Nike+iPod Review

So, the box showed up today about 11:30. I got home about 6, did supper, and headed to the track to calibrate the sensor and do my two miles for the day.

Initial feelings about the kit are extremely positive: The sensor is, indeed, tiny, and the whole thing does, indeed, “Just Works It” (TM) as soon as you plug it in. There is empirical data (Courtesy of my ranting and geek blog and an old and fine friend) that the simplest solution, velcroing the sensor to another pair of sneaks, works like a champ. I haven’t tried that yet, but figure I will in the near future.

I don’t think it’s going to be difficult at all to mod other shoes, especially for runners who wear orthotics. Just mold the sensor into the orthotics. I’ll buy a pair of Dr. Sholls insoles next month and do the deed with my Asics. The handy foam plug that comes out of the Nikes will make a great template to modify.

Actually, how’s this for a thought? Don’t they have special custom molded orthotics where you put a package into your sneaks, then stick in your foot and wear them for a couple of minutes while the wonder of plastics takes place and they mold to your foot? Why not put the Nike+ sensor beneath the insole before you step in?

The Air Zoom Moire + sneakers – well, I cannot decide if I like them or not. Physically, they’re great – lightweight, kind of a “sock” design similar to my beloved Asics Gel Cumulus VIIIs, but without anything stiff on the outside to rub if they’re laced on tight, which is how I like to run. Running on a track today, they felt absolutely great. I think they share a design philosophy with the much maligned* “Free” series. There wasn’t much to the soles other than cushion, and just enough of that. I could tell when I was transitioning from rubber track to concrete, and from concrete to gravel.

As much as I like the uppers and the midsole, I’m kind of worried about the actual rubber that meets the road. The Moire+ shoes are a completely flat bottom, with kind of a snowshoe thingy sticking off of the heel. For someone like me with a pretty decent stride, the extra pad off of the heel is an invitation to backslide to heel striking.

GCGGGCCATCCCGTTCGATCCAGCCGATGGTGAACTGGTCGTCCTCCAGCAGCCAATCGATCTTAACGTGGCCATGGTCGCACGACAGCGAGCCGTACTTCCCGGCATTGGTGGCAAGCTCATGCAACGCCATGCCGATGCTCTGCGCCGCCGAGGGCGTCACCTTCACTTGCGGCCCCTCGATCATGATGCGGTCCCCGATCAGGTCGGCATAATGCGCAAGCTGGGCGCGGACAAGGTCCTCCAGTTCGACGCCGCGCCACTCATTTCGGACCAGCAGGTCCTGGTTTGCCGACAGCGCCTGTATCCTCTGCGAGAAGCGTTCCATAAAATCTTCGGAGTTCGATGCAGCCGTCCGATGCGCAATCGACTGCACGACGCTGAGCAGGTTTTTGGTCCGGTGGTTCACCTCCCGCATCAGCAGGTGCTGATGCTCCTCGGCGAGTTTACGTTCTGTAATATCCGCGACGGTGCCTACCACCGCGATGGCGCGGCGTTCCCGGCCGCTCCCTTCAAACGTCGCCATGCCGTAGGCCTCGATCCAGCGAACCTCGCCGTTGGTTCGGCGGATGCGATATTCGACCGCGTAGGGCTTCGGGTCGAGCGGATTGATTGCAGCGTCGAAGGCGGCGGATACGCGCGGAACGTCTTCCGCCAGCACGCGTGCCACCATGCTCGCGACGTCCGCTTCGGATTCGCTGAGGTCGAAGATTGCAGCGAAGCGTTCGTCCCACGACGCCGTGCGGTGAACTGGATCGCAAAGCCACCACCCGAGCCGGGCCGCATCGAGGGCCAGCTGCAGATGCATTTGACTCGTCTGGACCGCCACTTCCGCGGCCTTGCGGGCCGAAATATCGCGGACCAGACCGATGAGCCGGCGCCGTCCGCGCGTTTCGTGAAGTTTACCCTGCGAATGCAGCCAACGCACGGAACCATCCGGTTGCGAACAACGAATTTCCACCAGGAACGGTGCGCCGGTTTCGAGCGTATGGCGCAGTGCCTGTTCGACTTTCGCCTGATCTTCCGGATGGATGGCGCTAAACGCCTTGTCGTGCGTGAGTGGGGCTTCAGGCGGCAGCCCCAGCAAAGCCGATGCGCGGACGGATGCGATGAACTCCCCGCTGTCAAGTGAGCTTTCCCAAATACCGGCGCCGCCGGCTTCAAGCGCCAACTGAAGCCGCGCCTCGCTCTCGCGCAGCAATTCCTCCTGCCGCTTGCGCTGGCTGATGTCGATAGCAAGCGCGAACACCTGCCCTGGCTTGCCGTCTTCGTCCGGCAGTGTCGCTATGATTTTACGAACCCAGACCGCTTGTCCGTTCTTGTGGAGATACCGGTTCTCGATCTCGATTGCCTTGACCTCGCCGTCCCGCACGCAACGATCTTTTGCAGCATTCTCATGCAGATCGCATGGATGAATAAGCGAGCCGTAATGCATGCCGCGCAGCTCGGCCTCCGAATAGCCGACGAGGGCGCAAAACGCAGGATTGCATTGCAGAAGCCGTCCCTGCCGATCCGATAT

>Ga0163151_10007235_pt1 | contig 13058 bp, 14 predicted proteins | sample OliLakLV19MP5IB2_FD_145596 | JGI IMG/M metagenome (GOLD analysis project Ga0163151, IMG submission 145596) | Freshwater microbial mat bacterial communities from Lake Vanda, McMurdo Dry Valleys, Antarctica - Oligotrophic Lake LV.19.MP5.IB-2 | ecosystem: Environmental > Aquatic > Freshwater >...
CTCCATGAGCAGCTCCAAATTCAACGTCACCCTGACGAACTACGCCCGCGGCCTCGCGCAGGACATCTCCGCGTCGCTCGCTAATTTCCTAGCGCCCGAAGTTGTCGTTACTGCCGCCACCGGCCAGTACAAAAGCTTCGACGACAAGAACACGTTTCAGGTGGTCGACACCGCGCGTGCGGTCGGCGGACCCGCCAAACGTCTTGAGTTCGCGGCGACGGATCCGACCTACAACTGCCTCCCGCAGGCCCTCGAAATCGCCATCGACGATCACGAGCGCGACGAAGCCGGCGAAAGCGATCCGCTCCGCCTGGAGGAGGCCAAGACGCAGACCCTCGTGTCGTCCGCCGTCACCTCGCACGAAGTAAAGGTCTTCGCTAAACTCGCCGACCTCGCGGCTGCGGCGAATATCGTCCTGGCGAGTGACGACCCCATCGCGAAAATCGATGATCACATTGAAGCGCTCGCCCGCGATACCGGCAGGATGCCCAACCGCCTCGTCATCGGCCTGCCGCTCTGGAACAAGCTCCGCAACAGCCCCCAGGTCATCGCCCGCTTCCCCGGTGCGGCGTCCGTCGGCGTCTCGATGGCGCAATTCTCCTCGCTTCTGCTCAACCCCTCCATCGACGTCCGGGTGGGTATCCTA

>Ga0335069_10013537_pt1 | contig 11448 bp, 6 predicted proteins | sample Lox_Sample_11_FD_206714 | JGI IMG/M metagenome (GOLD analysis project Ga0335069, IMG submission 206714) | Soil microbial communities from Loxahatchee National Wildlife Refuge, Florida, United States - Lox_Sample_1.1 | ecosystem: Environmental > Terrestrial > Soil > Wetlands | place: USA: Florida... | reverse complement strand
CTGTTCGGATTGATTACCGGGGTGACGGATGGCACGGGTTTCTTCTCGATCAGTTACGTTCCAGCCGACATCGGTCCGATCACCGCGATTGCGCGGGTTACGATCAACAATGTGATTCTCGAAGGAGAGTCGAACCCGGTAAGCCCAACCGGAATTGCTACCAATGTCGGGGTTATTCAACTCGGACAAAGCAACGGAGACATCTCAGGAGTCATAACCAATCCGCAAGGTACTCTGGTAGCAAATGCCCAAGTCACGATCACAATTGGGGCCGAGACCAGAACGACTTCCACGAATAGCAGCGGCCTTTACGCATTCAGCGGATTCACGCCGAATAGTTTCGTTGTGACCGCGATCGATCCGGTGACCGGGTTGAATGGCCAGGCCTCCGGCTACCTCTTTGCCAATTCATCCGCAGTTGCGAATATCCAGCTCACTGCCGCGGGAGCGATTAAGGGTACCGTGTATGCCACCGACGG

As a New England runner, the completely flat sole gives me willies, too. Completely flat means more surface area, which means less pressure per unit area on the sole, which means I start sliding on ice much, much sooner. Not a problem in July, but not the best of situations from December through March. Yet more incentive to hack the insole of the Asics.

The iPod part was as easy as you’d expect from Apple. Plug in the module, go to the Nike + iPod menu on the Main Menu, and click, click, click. Then start running.

There’s two calibrations for the sensor: Running and Walking. When I got to the track, I selected up the “Running” calibration, dialed it up to 400 meters, or a quarter mile for those of us who still swear by imperial measures, and wish we could get an actual imperial clock for use in Metric Football that tells us when the game is going to end, clicked to start the workout, and started running. Clicked when I finished running, and the iPod said that calibration was successful.

This morning’s text message was “Two Miles”, so after calibrating, I selected “Distance -> 2 Miles -> Shuffle Songs”, clicked start, and started running. There was an option to select a workout (purchase from the ITMS), or a playlist, or (my favorite) “Shuffle Songs”. The shuffle songs worked like a champ. It did seem to self-select more up-tempo songs, and ones I hadn’t given high star ratings too.